Louise Livesey // 10 September 2008
Quite a few interesting snippets today so bare with me.
Apologies if we covered this already but on the recent selling sex theme read this article by Julie Bindel. And yes it does make clear it’s not claiming to be comprehensive but it does give some insight into the world of brothels in the UK at the moment.
Also today Women’s Aid has warned it may need to close it’s centres at Aberconwy and Colwyn as it can no longer raise grant monies to keep them going. Whilst the local refuges are safe these “bridging centres” which also advise women before a refuge is needed are in difficulties.
Latoya at Feministe has neatly encapsulated my anger on the issue of commenters telling me it’s not a gender issue and men telling me their oppression under patriarchy is greater than mine (it’s not a competition my friends, I’m not into comparing oppression-sizes).
I don’t think there is any kind of shit that pisses me off more than “Is this really a feminist issue?”
We’re writing. On a feminist site. About issues that affect and impact our readership. And issues that impact women. You might not personally see the direct impact but that does not mean it is not a feminist issue, nor does it mean that that issue will not impact women who call themselves feminists on a broad scale.
The Joseph Rowntree Foundation has released a research report on the media reporting of poverty which is chastening reading. Main points include
- Coverage of poverty is peripheral in mainstream UK media. The causes of poverty and the consequences of poverty were rarely explored.
- Non-news broadcasts rarely mentioned poverty, although they often featured those experiencing deprivation. Coverage tended to focus on extreme cases, highlighting the inherent ‘failings’ of undeserving people. Some documentaries explored the inequities of poverty and complex circumstances of those experiencing it, but reached limited audiences.
- In news media, poverty in the developing world received as much coverage as poverty in the UK, but was reported differently. Depictions of extreme poverty outside the UK correspond with and may influence how the public perceive and define poverty.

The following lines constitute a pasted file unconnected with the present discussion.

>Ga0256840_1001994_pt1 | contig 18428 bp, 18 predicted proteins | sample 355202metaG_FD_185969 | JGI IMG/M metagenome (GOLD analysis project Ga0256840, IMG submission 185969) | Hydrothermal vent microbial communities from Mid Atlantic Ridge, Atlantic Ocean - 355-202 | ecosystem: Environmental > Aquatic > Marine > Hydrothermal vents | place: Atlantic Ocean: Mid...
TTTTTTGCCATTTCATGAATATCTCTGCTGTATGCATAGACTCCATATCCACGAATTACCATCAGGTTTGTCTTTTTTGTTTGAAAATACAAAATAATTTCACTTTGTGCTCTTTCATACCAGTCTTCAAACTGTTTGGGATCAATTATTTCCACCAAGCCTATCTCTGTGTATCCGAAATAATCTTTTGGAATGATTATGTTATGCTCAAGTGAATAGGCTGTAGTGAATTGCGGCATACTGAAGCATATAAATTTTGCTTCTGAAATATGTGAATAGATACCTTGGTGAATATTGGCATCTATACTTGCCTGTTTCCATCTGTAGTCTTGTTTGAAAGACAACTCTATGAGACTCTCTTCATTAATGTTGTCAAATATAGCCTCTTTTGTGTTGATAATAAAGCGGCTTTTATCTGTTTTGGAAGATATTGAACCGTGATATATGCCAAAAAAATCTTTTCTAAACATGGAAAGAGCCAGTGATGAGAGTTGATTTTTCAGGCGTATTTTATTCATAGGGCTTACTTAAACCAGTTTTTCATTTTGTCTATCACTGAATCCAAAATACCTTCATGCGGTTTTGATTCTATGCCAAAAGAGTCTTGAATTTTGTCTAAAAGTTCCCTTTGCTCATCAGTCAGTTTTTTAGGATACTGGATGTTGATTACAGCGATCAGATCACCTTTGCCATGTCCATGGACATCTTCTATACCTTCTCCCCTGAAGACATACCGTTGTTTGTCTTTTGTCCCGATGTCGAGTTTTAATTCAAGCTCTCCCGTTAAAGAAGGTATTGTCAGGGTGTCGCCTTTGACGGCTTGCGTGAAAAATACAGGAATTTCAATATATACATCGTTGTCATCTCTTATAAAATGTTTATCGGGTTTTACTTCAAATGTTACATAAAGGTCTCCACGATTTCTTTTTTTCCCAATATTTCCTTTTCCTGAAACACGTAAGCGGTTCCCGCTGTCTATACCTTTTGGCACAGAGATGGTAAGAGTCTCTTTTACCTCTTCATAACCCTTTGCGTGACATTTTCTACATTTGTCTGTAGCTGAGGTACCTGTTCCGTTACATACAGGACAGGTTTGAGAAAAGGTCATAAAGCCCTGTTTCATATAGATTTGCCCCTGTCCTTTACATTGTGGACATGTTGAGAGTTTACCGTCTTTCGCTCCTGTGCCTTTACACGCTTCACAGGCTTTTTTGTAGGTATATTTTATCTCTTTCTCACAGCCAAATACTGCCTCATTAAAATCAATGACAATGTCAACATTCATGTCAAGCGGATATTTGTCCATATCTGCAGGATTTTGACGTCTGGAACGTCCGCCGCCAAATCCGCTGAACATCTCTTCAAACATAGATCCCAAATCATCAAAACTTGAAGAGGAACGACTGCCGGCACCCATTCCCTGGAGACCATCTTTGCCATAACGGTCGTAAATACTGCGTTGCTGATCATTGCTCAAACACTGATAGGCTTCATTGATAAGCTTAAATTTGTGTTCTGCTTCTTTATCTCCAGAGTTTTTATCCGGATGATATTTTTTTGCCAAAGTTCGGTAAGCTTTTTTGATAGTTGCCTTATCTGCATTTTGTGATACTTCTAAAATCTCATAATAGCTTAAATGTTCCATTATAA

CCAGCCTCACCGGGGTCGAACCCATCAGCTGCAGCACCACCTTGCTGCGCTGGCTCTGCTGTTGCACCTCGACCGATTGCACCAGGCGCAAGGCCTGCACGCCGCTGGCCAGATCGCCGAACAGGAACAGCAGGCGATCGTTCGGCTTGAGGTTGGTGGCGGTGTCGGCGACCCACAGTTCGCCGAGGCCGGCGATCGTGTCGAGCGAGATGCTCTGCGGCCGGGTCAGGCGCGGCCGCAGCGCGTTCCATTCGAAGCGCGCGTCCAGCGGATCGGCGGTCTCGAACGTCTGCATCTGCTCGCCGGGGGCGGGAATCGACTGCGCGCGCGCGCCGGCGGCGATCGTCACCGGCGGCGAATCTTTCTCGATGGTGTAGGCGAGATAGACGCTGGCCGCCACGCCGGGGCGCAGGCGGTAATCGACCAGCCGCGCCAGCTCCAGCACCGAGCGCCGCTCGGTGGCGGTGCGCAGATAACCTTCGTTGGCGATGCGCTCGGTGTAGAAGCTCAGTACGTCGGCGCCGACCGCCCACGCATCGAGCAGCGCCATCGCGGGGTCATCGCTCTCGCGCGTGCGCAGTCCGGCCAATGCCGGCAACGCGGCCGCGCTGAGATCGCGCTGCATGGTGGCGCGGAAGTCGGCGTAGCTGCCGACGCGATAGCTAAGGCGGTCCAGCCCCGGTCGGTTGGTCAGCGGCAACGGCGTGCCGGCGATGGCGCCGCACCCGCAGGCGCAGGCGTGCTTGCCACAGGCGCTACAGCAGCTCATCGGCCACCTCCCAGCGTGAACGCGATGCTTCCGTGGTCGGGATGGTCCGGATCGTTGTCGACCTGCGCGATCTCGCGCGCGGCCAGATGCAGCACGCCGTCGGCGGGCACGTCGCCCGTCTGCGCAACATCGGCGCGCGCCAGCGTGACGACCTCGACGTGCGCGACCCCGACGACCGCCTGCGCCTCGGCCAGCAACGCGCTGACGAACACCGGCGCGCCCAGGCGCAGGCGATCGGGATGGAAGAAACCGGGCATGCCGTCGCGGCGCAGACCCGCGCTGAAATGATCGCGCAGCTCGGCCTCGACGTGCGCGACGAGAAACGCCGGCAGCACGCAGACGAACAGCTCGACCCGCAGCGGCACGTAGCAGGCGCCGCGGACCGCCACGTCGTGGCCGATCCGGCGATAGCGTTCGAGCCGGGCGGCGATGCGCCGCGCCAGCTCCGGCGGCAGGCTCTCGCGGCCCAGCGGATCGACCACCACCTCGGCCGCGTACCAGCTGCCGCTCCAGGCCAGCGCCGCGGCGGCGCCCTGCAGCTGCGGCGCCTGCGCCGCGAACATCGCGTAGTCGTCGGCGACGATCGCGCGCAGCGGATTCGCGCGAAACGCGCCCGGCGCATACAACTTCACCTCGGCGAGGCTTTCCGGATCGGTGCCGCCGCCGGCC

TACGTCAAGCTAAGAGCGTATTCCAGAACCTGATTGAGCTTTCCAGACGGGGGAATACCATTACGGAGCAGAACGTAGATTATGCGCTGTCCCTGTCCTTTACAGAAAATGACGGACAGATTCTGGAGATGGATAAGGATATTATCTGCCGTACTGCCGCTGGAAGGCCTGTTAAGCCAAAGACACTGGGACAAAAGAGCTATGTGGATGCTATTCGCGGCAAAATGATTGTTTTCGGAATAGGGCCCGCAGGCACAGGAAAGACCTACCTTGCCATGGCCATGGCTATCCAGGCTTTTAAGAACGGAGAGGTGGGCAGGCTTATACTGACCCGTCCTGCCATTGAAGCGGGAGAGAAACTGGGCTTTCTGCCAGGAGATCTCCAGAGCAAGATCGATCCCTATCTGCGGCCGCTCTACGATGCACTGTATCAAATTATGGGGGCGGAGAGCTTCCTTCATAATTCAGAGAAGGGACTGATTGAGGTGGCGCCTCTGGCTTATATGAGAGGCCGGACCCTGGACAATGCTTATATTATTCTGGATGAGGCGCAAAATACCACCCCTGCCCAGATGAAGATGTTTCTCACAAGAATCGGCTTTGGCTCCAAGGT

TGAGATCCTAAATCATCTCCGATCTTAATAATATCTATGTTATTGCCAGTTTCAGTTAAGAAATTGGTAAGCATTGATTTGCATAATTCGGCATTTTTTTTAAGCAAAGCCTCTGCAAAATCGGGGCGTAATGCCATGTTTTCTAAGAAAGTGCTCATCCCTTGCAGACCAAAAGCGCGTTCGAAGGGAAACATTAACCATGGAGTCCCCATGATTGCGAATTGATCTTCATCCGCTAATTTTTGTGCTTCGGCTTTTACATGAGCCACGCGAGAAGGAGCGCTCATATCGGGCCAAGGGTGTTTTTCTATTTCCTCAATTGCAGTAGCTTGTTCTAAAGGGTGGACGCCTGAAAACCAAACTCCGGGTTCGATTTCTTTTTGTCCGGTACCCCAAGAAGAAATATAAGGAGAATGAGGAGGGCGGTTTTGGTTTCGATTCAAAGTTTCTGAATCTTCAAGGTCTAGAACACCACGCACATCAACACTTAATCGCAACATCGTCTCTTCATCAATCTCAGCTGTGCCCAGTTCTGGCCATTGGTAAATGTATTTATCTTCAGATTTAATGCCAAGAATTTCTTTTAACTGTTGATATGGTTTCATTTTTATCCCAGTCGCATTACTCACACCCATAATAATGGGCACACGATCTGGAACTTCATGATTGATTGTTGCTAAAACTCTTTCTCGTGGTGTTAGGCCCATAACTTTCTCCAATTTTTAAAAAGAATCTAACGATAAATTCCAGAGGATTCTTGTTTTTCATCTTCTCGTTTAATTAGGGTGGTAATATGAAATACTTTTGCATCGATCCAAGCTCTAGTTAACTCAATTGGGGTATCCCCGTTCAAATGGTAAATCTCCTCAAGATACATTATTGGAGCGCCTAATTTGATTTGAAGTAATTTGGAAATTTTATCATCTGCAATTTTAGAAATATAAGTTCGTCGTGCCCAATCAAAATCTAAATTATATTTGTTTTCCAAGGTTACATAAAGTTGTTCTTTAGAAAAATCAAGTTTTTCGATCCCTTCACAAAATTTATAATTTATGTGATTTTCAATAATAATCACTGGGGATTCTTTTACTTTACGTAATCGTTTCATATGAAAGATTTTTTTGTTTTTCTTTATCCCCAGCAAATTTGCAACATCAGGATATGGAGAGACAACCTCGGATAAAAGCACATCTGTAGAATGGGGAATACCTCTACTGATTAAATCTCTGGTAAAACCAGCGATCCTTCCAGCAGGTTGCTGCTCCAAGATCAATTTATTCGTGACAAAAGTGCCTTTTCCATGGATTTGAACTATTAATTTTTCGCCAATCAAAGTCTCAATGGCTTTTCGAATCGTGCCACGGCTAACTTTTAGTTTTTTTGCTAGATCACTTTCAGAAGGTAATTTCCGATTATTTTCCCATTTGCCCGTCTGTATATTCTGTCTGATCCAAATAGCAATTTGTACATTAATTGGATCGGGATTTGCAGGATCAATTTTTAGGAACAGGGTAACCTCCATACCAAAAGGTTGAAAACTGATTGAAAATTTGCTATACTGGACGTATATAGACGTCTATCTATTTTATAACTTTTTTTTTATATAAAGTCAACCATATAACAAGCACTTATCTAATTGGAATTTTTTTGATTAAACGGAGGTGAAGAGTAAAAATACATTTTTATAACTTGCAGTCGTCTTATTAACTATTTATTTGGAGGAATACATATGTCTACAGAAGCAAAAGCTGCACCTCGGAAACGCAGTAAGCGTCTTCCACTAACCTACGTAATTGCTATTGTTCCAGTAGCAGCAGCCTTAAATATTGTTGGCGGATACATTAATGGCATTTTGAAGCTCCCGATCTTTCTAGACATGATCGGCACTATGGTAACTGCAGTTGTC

- Audiences tend to interpret representations of poverty and its causes in accordance with their beliefs and understandings. A key limitation of media coverage is the tendency to marginalise accounts which confront negative public attitudes.
- The researchers conclude that if media coverage could challenge misperceptions of poverty in the UK, it could prove an effective means of generating public support for anti-poverty initiatives.
There is a practical guide for journalists available free from here.
Sarah Palin (Vice Presidential running mate to John McCain for anyone who’s been in a cave for the last two weeks) has had an action figure made of her which comes with a variety of outfits – business suit, Lara Croft style long coat and short shorts and, wait for it, Britney Spears style school girl. I kid you not. No really. Look there’s the picture! As Feministing has pointed out, Hilary Clinton got nutcrackers, Sarah Palin gets saucy schoolgirl.
Meanwhile in the US it is National Chronic Illness Awareness Week apparently so a quick link to But You Don’t Look Sick for that. As one of the millions with an unseen disability I’ll raise a glass to better understanding of the fact that not all disabilities involve canes, sticks or other visual signs. On which note Lemon Aide has some tips for how to not make irate someone with a chronic illness by saying such crass things as “you look better”!
Whilst we’re on issues of body the BBC has an article about facial disfigurement and public reaction to it highlighting the Changing Faces campaign.
Also from the US is suggestion that the US armed forces are listing women soldiers suspicious deaths as suicides (from Alter Net). Especially worrying as a disproportionate number are women of colour too (41 out of 99 female soldiers killed in Iraq).
And finally a couple of quick things from Birds Eye View Films, firstly for funny women BEV have teamed up with Skillset to provide development for up to 15 women in any area of comedy from radio to stand-up. It’s called The Last Laugh and more info is on their website. Nominations close on 26th September so get applying! Secondly early bird entries for next years Birds Eye View film festival close on 19th September so again, get applying.